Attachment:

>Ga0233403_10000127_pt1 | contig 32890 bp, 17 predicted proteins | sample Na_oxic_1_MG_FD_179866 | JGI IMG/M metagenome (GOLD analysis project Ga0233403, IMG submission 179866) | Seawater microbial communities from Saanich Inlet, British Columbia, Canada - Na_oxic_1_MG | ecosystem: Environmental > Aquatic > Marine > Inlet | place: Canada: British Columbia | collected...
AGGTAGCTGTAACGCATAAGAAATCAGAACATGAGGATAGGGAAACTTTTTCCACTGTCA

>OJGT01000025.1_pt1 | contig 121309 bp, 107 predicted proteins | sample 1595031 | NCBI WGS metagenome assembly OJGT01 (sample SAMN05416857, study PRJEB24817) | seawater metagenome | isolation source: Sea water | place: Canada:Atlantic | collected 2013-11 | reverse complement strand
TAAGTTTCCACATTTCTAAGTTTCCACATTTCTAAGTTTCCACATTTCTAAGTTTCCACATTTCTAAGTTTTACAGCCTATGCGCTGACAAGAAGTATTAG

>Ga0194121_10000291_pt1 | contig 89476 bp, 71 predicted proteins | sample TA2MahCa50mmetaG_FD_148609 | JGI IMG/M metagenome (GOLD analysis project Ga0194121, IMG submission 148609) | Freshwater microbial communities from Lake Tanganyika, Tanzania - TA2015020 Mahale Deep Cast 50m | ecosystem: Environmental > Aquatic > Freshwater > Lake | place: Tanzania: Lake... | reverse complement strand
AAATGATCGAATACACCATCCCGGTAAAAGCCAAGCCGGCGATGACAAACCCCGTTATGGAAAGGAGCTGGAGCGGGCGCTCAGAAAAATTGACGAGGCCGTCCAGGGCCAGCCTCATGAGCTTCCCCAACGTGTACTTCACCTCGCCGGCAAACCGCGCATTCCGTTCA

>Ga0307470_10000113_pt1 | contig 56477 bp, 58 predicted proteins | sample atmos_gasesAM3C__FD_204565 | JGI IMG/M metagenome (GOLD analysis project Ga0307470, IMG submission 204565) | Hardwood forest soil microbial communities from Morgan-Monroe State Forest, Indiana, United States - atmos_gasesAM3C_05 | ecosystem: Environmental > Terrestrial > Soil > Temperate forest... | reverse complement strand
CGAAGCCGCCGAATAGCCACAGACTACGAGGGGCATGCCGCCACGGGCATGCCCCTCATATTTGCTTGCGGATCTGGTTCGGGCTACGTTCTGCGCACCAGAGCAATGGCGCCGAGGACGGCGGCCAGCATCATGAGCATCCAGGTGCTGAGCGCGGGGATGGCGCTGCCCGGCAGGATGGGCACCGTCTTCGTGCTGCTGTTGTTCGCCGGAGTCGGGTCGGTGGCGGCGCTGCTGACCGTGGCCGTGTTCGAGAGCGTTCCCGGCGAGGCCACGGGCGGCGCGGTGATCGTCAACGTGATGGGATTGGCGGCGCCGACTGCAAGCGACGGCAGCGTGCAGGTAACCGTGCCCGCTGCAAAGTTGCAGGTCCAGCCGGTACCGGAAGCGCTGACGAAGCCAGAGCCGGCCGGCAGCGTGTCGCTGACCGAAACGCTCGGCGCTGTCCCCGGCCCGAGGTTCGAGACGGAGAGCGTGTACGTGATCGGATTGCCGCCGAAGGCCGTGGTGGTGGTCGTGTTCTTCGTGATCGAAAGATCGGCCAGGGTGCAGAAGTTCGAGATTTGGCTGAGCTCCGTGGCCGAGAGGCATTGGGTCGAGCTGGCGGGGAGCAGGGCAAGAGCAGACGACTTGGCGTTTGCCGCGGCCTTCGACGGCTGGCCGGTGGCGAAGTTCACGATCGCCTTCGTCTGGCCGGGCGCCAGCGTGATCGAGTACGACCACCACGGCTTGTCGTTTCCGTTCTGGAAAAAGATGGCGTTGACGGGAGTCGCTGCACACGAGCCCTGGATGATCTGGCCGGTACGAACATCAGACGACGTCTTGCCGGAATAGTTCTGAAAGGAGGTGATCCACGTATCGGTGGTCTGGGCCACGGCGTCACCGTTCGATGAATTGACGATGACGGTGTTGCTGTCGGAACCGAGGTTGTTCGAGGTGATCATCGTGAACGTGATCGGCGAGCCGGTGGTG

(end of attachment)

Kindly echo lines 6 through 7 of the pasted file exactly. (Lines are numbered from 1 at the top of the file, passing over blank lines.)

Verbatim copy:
AAATGATCGAATACACCATCCCGGTAAAAGCCAAGCCGGCGATGACAAACCCCGTTATGGAAAGGAGCTGGAGCGGGCGCTCAGAAAAATTGACGAGGCCGTCCAGGGCCAGCCTCATGAGCTTCCCCAACGTGTACTTCACCTCGCCGGCAAACCGCGCATTCCGTTCA

>Ga0307470_10000113_pt1 | contig 56477 bp, 58 predicted proteins | sample atmos_gasesAM3C__FD_204565 | JGI IMG/M metagenome (GOLD analysis project Ga0307470, IMG submission 204565) | Hardwood forest soil microbial communities from Morgan-Monroe State Forest, Indiana, United States - atmos_gasesAM3C_05 | ecosystem: Environmental > Terrestrial > Soil > Temperate forest... | reverse complement strand